Friday, President Donald Trump said National Football League owners should fire players who kneel during the national anthem. And he encouraged spectators to walk out in protest.
In an extended riff during a freewheeling rally speech in Alabama Friday night, Trump also bemoaned that football games have become less violent.
After Trump made his remarks, Seattle Seahawks players took to social media to respond. See the responses embedded below.
“The behavior of the President is unacceptable and needs to be addressed,” Richard Sherman wrote. “If you do not Condemn this divisive Rhetoric you are Condoning it!”
Defensive lineman for the Seahawks, Michael Bennett, responded Saturday afternoon.
"My mom is a beautiful lady she has never been a bitch," Bennett wrote.
His response comes after Trump said, "Wouldn't you love to see one of these NFL owners, when somebody disrespects our flag, you'd say, 'Get that son of a bitch off the field right now. Out! He's fired."
Bennett sits during the national anthem during the game. He says he sits in protest of racial inequality.
When the anthem began during Seattle's home opener against San Francisco, Bennett took what's become his usual seat on the bench. Seattle center Justin Britt and running back Thomas Rawls stood next to Bennett each with a hand on his shoulder during the anthem. Teammates Cliff Avril and Frank Clark also sat with Bennett for the final few bars of the anthem.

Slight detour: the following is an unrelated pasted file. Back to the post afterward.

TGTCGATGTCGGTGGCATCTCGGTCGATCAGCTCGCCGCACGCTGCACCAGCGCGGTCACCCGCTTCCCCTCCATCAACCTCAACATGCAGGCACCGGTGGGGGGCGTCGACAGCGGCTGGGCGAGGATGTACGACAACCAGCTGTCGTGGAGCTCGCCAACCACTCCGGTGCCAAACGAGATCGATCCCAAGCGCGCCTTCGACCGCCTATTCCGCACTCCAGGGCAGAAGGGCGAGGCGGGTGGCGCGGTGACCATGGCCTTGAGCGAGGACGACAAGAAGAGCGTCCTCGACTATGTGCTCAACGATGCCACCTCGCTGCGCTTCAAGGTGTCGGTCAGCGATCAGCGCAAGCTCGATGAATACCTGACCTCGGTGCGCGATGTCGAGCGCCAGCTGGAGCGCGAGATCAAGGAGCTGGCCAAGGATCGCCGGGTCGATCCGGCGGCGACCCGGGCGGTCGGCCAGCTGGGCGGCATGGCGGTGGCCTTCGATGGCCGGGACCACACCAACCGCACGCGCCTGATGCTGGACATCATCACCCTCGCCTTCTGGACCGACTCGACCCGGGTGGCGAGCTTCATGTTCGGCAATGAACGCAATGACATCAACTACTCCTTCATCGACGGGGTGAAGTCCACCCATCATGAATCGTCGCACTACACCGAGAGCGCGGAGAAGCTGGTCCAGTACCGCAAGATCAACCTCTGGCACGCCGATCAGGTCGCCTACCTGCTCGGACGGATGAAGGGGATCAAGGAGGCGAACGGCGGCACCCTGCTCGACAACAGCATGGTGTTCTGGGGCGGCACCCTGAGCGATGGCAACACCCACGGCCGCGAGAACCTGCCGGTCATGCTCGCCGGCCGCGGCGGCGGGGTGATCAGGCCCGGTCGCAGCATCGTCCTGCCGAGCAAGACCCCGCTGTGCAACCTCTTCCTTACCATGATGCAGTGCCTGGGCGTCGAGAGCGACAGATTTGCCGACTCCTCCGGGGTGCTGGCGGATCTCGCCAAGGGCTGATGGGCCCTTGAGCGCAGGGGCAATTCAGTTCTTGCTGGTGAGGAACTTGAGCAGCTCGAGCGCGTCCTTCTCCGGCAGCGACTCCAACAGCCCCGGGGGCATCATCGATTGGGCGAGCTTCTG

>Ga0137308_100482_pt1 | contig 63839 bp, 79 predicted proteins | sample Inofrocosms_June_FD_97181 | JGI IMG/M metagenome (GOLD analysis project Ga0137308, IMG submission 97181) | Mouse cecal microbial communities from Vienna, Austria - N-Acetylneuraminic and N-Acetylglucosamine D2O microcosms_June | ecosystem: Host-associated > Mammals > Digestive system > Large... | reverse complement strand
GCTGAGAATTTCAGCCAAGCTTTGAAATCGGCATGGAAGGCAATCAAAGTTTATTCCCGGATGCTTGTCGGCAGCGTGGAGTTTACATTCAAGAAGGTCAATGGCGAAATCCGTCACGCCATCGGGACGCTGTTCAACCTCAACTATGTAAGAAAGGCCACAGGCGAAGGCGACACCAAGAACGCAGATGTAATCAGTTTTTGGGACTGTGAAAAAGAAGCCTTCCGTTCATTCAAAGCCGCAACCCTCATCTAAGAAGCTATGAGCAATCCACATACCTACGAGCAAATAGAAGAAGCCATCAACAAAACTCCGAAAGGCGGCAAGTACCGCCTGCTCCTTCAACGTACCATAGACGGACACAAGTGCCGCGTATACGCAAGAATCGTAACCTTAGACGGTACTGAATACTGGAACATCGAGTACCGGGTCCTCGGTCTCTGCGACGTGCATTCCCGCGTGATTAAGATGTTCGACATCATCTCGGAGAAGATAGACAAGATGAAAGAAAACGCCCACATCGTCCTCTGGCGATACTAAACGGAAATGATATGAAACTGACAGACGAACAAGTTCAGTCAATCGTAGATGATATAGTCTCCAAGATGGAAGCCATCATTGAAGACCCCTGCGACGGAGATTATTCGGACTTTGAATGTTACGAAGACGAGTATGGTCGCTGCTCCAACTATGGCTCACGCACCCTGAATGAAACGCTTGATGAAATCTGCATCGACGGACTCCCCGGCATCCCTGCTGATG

“I just want to see people have the equality that they deserve, and I want to use this platform to continuously push the message of that. It’s more about being a human being at this point,” Bennett told reporters after the Seahawks first preseason game in Los Angeles.
Many other NFL players around the league also protest. Notably, Bennett and Britt's former teammate and current Oakland Raider Marshawn Lynch remained seated during the national anthem before the Raiders' first two preseason games.
Former San Francisco 49ers quarterback Colin Kaepernick was the first to draw attention for his failure to stand during the anthem.
In the 2016 preseason, he told NFL Media that he was “not going to show pride in a flag for a country that oppresses black people and people of color.”
“To me, this is bigger than football and it would be selfish on my part to look the other way,” Kaepernick said. “There are bodies in the street and people getting paid leave and getting away with murder.”
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